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Across the United States, two million families are struggling to create supports for their loved ones with an intellectual disability and mental illness (Easter Seals, 2008). This same trend is being seen in the State of Maine where there are an increasing number of youth diagnosed on the Autism spectrum with a co-morbid mental health disorder. Specifically, the Department of Health and Human Services reports that Maine Care recipients with Autism and related disorders in 2009, numbered 4156 (Richardson, 2011), with those entering adulthood in the fastest growing group. As we look to the future, there are over 2500 individuals between the ages of 6-17 years currently diagnosed with an Autism Spectrum Disorder (Richardson, 2011). Nationwide, we know that 80% of those with a developmental disability between the ages 19-30 live with their parents, as few other choices exist outside institutionalization. Meanwhile, nationwide, 500,000 children with an Autism Spectrum Disorder are expected to reach adulthood in the next 15 years (Diament, 2010), 1 in 5 families with an adult child with developmental disabilities state that someone had to quit their jobs to provide care, and 80% of caregivers of adult children with developmental disabilities have put their retirement savings in jeopardy (Diament, 2011). Additionally, the statistics highlight many individuals with a developmental disorder (such as Autism) also have a co-morbid mental health diagnosis. Mental health problems faced by this population include anxiety, depression, and behavioral disorders (Mueller & Prout, 2009).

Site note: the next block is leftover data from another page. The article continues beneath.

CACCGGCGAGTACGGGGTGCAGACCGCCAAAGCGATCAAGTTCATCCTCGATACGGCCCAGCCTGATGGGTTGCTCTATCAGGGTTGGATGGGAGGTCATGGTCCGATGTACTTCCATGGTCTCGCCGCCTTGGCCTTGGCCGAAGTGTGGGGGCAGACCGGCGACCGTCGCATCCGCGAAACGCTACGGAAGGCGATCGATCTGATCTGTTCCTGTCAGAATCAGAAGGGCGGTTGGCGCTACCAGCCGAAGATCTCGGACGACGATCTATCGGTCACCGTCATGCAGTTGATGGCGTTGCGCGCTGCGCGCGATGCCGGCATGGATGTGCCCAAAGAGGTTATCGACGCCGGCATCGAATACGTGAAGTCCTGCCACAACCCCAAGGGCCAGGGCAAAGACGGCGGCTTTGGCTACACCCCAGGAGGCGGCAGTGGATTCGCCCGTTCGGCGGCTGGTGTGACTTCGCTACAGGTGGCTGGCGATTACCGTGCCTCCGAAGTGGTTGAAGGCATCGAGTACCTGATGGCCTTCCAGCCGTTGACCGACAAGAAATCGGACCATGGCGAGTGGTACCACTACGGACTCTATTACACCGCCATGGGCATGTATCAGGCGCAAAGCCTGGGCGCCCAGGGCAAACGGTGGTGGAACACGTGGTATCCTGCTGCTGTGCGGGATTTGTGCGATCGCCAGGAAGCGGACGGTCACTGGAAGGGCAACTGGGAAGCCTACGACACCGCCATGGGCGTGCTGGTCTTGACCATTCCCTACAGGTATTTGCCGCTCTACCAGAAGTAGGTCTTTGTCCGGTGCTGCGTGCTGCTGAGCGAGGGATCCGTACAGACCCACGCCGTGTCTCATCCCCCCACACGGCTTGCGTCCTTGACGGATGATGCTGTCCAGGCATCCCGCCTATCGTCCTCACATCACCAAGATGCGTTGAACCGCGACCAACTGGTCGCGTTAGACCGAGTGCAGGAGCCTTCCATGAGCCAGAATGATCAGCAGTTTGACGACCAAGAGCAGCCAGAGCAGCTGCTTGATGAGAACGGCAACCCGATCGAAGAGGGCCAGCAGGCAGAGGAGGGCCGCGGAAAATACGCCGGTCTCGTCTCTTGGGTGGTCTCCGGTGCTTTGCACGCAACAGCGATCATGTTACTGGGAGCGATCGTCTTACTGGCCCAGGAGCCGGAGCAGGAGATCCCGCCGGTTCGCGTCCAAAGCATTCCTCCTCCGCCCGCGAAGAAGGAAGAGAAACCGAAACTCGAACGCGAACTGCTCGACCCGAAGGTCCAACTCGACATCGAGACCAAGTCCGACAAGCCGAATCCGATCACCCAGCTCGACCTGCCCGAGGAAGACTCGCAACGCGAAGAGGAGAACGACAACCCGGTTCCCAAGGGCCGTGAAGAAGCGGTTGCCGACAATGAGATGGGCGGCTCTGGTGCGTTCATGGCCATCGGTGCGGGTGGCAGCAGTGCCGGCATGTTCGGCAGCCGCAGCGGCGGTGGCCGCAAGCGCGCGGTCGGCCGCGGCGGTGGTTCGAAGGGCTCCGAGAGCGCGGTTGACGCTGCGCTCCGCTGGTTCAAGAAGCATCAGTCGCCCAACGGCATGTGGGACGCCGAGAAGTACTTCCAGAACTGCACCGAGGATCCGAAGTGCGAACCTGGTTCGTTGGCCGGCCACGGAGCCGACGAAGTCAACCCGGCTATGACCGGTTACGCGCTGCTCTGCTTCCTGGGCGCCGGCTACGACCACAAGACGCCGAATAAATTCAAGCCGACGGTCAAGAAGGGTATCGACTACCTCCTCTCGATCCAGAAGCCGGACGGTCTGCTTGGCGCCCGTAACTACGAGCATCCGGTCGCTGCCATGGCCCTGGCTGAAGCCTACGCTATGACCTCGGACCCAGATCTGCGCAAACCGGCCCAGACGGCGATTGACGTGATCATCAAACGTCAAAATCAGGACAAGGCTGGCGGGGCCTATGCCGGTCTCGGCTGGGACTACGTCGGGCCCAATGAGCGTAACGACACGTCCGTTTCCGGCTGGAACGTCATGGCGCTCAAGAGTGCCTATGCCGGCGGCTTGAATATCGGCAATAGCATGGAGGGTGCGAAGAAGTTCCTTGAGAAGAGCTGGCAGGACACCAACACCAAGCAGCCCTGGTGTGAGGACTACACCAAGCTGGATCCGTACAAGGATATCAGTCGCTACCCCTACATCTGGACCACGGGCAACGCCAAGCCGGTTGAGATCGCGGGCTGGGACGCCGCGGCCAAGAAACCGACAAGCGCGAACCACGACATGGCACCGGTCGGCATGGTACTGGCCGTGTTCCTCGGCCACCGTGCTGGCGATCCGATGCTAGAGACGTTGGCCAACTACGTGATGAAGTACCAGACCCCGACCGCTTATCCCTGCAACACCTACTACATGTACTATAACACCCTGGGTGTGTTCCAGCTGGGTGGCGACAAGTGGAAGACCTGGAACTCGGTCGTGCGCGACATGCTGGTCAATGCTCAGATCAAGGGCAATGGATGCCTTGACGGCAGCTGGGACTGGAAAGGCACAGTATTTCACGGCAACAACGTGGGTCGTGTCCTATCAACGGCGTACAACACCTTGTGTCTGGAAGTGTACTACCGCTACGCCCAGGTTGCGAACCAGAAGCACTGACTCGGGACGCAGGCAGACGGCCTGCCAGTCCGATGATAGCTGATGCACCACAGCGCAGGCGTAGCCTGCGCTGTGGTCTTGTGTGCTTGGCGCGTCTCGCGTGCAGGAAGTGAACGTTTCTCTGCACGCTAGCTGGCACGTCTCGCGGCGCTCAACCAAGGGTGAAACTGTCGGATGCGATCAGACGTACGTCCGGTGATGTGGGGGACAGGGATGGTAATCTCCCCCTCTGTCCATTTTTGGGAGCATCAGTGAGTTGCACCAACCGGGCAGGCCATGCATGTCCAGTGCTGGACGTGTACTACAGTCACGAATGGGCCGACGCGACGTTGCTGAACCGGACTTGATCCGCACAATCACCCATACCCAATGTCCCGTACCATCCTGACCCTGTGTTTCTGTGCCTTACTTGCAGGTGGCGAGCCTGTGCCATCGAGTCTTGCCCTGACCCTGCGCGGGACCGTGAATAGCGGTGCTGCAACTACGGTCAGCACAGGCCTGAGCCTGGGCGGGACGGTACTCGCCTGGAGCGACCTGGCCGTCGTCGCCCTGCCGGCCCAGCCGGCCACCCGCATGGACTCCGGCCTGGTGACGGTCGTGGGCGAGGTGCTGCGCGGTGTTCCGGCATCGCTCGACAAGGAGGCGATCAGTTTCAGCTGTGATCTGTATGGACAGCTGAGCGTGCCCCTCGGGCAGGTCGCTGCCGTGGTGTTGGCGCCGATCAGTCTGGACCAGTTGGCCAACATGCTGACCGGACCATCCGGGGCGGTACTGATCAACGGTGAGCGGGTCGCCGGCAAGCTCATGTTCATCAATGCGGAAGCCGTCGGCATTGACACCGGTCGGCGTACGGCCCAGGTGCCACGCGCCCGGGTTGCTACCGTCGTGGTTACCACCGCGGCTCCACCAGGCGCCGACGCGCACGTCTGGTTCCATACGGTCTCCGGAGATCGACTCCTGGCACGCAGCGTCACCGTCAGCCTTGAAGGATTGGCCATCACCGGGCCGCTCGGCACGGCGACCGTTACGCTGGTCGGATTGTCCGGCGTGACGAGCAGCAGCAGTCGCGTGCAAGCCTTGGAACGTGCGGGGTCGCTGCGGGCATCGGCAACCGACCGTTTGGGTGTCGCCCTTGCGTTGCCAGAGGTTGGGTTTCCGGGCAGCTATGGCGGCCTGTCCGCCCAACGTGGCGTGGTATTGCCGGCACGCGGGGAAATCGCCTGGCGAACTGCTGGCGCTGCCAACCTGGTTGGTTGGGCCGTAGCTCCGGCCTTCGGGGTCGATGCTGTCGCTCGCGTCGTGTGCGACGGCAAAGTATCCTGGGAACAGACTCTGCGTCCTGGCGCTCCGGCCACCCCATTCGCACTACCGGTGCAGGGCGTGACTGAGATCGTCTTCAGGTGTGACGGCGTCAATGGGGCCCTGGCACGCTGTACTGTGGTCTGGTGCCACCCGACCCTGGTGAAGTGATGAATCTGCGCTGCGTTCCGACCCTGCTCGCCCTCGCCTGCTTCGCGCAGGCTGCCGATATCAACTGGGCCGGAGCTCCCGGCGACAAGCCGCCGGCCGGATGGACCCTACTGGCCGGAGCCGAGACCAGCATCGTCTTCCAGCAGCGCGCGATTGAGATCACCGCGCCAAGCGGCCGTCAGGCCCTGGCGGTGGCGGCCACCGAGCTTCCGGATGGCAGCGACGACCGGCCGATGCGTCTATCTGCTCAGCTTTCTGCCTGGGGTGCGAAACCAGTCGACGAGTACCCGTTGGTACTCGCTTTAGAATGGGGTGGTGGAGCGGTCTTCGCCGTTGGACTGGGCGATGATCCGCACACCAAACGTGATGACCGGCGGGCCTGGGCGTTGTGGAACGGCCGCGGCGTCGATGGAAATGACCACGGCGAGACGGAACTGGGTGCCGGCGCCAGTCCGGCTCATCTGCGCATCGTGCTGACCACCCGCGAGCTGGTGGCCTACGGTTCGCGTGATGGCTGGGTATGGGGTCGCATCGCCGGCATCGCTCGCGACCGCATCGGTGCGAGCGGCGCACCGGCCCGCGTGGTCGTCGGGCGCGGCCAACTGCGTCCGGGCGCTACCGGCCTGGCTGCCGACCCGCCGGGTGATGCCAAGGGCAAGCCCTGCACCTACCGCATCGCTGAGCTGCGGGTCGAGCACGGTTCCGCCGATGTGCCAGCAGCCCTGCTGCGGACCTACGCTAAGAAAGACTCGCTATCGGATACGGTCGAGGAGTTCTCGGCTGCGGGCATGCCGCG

Article originally published in The NADD Bulletin:

Raymond, L. & Loukas, K. M. (2012). Creating collaborative lifelong solutions: Person, family, professionals, and community. The NADD Bulletin: The official publication of the association for persons with developmental disabilities and mental health needs, 15 (1), 3-7.

© NADD; placed here with permission.



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